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# Do we know which side of the edge of the universe is nearest to us?

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posted on Oct, 2 2012 @ 06:31 AM

Originally posted by Maslo

It very well may be curved and we just can't detect it, but if it isn't, then the theory that the Big Bang created space-time with it, is completely flawed.

Why, even an infinite universe can expand just as well as hyperspherical finite universe. Infinities come in different sizes. As an example, both integers and even numbers are infinite, but there is two times as much of integers than of even numbers. Just because we cannot imagine infinite expanding spacetime as simply as an expanding sphere does not mean that the idea is not mathematically consistent and valid.

If something is infinite it cannot expand. There is no 'beyond' infinity contrary to what Buzz Lightyear said.

posted on Oct, 2 2012 @ 06:50 AM
the right side

posted on Oct, 2 2012 @ 06:51 AM

No... infinity can expand. However infinity has no shape, it's infinite. It cannot be a sphere or anything else. The idea of a sphere which can contain infinite space is indeed mathematically invalid. Infinite flat space is just that - infinite flat space.
edit on 2/10/2012 by ChaoticOrder because: (no reason given)

posted on Oct, 2 2012 @ 07:07 AM

Originally posted by ChaoticOrder

No... infinity can expand. However infinity has no shape, it's infinite. It cannot be a sphere or anything else. The idea of a sphere which can contain infinite space is indeed mathematically invalid. Infinite flat space is just that - infinite flat space.
edit on 2/10/2012 by ChaoticOrder because: (no reason given)

I agree that a sphere cannot contain infinite space. But the statement that infinity can expand simply does not hold. If something is expanding, it must have an observable end or edge or a volume. I am claiming neither that space is a sphere nor that it is infinite. I also disagree in what you call 'flat space'. if space was flat then there would have to be a top and a bottom. If it is infinite, it is infinite in every dimension.

posted on Oct, 2 2012 @ 07:14 AM

Star

Infinite can not be flat

For it to be infinite it needs to have no boundary

For ever and ever
edit on 2-10-2012 by magma because: spell

posted on Oct, 2 2012 @ 07:19 AM

But the statement that infinity can expand simply does not hold.

Of course it does. There are different sized infinities.

posted on Oct, 2 2012 @ 07:23 AM

Originally posted by magma

Star

Infinite can not be flat

For it to be infinite it needs to have no boundry

For ever and ever

"Flat" in cosmology means the spacetime is not curved, not that its two dimensional.

posted on Oct, 2 2012 @ 07:26 AM

But the statement that infinity can expand simply does not hold. If something is expanding, it must have an observable end or edge or a volume.

I thought the same thing when I first heard of the concept of expanding infinity. But it is actually a mathematically valid concept. CLPrime explained it to me a while ago:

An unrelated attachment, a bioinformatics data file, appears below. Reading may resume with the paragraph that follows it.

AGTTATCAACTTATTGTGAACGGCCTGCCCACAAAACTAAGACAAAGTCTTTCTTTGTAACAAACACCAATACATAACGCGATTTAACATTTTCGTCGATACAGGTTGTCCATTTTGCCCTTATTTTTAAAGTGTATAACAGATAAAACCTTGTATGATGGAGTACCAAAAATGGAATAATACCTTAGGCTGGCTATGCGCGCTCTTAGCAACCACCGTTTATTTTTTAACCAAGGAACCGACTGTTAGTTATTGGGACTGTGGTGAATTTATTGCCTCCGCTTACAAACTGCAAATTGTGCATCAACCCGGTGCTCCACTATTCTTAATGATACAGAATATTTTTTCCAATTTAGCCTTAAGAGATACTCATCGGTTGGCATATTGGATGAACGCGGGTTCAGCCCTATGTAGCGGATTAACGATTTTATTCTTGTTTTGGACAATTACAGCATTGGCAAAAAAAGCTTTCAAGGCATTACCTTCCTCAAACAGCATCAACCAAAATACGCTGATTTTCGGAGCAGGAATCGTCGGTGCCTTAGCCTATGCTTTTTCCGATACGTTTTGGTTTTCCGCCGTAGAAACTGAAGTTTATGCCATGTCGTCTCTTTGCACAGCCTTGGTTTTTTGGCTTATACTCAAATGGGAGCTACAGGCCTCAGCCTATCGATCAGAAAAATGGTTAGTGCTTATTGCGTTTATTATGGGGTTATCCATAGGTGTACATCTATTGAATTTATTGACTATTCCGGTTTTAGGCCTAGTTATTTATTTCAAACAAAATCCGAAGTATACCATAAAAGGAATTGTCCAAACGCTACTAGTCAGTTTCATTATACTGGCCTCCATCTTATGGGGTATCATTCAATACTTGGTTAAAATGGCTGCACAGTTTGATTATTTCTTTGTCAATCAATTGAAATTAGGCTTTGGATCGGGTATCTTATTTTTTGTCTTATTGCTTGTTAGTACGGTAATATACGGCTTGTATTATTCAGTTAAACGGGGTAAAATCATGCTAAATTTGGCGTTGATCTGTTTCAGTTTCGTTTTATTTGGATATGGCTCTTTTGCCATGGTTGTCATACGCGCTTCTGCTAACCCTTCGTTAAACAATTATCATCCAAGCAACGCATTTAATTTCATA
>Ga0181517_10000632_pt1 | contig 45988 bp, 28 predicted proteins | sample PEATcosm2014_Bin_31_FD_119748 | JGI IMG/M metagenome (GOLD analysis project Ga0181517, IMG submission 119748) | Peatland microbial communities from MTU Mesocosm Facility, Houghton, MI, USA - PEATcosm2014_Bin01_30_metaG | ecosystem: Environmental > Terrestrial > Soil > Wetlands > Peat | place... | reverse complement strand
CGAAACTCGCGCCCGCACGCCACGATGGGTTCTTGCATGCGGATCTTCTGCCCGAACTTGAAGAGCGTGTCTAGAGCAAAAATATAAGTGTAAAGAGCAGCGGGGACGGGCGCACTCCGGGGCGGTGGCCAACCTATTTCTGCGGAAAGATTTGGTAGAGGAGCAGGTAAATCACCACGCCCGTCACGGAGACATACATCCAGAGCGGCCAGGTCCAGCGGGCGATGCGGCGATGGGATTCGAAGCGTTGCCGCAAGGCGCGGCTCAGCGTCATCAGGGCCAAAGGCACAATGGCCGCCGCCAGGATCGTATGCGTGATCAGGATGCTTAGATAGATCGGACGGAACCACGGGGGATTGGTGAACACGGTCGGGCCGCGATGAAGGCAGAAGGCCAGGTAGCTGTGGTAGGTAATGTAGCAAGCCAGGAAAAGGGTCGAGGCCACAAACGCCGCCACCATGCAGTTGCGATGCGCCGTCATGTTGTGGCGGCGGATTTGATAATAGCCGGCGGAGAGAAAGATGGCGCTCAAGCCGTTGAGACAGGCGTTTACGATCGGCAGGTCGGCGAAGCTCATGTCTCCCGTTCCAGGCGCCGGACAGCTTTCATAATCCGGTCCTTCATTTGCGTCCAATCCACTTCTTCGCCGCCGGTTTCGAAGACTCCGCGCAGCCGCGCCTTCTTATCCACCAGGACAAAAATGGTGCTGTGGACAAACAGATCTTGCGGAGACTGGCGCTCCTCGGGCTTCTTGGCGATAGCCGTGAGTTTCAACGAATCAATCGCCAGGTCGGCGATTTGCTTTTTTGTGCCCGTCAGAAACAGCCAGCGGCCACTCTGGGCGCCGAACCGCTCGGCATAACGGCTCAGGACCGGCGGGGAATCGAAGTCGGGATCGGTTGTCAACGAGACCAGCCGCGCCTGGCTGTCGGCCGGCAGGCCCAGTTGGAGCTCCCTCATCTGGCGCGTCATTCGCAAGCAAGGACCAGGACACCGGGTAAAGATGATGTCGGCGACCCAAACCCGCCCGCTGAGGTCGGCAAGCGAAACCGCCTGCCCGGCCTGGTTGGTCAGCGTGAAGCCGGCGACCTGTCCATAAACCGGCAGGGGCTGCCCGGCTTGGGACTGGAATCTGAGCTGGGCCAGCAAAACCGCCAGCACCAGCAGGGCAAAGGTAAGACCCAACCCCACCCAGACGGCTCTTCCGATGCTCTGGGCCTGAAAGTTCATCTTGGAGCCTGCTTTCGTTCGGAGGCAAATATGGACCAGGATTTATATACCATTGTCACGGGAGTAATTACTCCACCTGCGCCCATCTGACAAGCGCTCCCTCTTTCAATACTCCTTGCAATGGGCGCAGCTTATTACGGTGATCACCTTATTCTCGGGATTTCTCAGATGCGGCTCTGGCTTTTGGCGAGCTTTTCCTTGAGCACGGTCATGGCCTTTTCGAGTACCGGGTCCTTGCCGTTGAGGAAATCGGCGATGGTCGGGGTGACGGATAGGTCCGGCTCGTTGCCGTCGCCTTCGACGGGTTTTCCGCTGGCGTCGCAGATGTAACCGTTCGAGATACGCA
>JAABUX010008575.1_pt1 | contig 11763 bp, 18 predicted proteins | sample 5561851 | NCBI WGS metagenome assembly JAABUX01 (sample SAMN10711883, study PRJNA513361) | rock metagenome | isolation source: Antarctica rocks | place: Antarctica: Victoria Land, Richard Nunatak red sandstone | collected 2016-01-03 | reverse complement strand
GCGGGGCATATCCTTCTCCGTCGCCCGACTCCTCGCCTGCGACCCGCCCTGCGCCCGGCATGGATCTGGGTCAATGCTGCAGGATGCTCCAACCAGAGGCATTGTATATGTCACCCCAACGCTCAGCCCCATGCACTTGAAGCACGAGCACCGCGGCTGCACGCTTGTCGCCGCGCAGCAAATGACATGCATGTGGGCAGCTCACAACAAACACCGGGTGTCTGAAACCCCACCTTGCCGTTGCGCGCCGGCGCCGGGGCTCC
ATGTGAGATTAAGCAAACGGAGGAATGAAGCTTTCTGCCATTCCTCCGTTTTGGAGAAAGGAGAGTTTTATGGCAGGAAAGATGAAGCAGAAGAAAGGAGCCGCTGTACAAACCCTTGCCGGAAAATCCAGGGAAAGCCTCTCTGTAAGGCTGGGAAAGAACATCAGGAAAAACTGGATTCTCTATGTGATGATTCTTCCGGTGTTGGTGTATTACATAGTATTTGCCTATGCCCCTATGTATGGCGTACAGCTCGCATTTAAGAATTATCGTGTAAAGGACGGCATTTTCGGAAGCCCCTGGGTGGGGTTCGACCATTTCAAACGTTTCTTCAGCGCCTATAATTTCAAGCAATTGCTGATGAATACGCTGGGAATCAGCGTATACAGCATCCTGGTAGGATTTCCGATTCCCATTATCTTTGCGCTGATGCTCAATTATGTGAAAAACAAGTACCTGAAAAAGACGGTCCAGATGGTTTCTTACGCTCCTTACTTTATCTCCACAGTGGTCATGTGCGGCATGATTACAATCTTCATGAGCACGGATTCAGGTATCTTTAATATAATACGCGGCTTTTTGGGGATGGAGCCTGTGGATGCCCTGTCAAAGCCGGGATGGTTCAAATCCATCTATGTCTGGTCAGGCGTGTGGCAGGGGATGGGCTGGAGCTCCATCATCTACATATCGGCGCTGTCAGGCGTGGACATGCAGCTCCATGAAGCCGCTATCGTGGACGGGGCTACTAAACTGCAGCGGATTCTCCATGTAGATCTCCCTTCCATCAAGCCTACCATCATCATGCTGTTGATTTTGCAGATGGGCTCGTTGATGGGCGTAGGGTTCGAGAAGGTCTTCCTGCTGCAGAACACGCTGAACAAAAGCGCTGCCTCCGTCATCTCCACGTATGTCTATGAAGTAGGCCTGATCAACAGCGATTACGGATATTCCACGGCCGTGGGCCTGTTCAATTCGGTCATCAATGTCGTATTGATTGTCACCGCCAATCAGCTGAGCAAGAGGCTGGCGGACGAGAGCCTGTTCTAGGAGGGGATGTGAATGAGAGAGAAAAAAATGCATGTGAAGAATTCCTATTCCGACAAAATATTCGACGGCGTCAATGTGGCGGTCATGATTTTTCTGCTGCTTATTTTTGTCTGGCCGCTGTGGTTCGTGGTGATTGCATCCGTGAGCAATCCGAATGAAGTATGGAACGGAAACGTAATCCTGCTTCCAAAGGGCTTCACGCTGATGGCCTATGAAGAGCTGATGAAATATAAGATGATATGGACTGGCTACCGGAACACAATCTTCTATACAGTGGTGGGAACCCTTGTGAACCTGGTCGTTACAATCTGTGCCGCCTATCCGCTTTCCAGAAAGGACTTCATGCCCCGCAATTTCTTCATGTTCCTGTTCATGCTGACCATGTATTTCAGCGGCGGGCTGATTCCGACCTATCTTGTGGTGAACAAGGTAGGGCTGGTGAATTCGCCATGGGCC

Originally posted by CLPrime

Originally posted by ChaoticOrder
I would also like to know how the Universe can be expanding but also be infinite like they say.

Let's look at it this way...
Picture the series of Integers in the form of a line:

... -12 -11 -10 -9 -8 -7 -6 -5 -4 -3 -2 -1 0 1 2 3 4 5 6 7 8 9 10 11 12 ...

...extending to infinity at either end.
As it stands, there is only a single space between each number. However, what happens if we add another space between each number? The distance between each number increases, but the infinite nature of the series stays the same.
This is the same as the expansion of the universe. Each of the universe's 3 spatial dimensions can be represented as an infinite series of numbers on, for example, a Cartesian grid. Each dimensional axis extends to infinity, but the distance between each point increases.
This is how universal expansion works, whether the universe is infinite or not.

I also disagree in what you call 'flat space'. if space was flat then there would have to be a top and a bottom.
Clearly you don't even know what 'flat space' means. Again, let me quote something from CLPrime:

Originally posted by CLPrime

Originally posted by ChaoticOrder
So it's like how large gravitational fields can bend space-time. You're saying that space-time is generally flat throughout the entire Universe unless disturbed by forces such as gravity? So would the spherical model perhaps represent some sort of Universe where space-time loops back around on it's self, or something like that?

Yep, all of those points are pretty spot on. The spherical universe is also the one where it's possible to see ourselves if we look out far enough... and, if we keep travelling in a "straight" line, we'll eventually come back to our starting point.
As Arbitrageur mentioned, it's still possible that the universe is curved like this. It just has to be such slight curvature that we can't detect it. That's why what scientists will usually say is that the universe is locally flat. The Earth is also locally flat to any given person standing on it.

edit on 2/10/2012 by ChaoticOrder because: (no reason given)

posted on Oct, 2 2012 @ 07:32 AM

This is the same as the expansion of the universe. Each of the universe's 3 spatial dimensions can be represented as an infinite series of numbers on, for example, a Cartesian grid. Each dimensional axis extends to infinity, but the distance between each point increases. This is how universal expansion works, whether the universe is infinite or not

I'm no mathemetician but I don't necessarily buy this. Space isn't a linear series of numbers so cannot be compared. In the number sequence, you are not increasing anything but adding more detail to what already exists. 1000 will still be 900 away from 100 (the distance). Anything which can be increased in size cannot be infinite as it would have to have a definite end point. If space is infinite then there is no end point to be moved further away. You can add fine detail to what's in the space but it won't change anything else.
edit on 2-10-2012 by fiftyfifty because: (no reason given)

posted on Oct, 2 2012 @ 07:44 AM

You are correct in a certain sense I understand what you are trying to say. One infinite space cannot be bigger than another infinite space. That much is true. On the first page Maslo made the following statement:

As an example, both integers and even numbers are infinite, but there is two times as much of integers than of even numbers.

However, that's not actually a very good way to put it. Clearly you don't have "two times as much", because both number sets are infinite, you could continue counting for ever with both sets. So you can not exactly say one has twice as many as the other.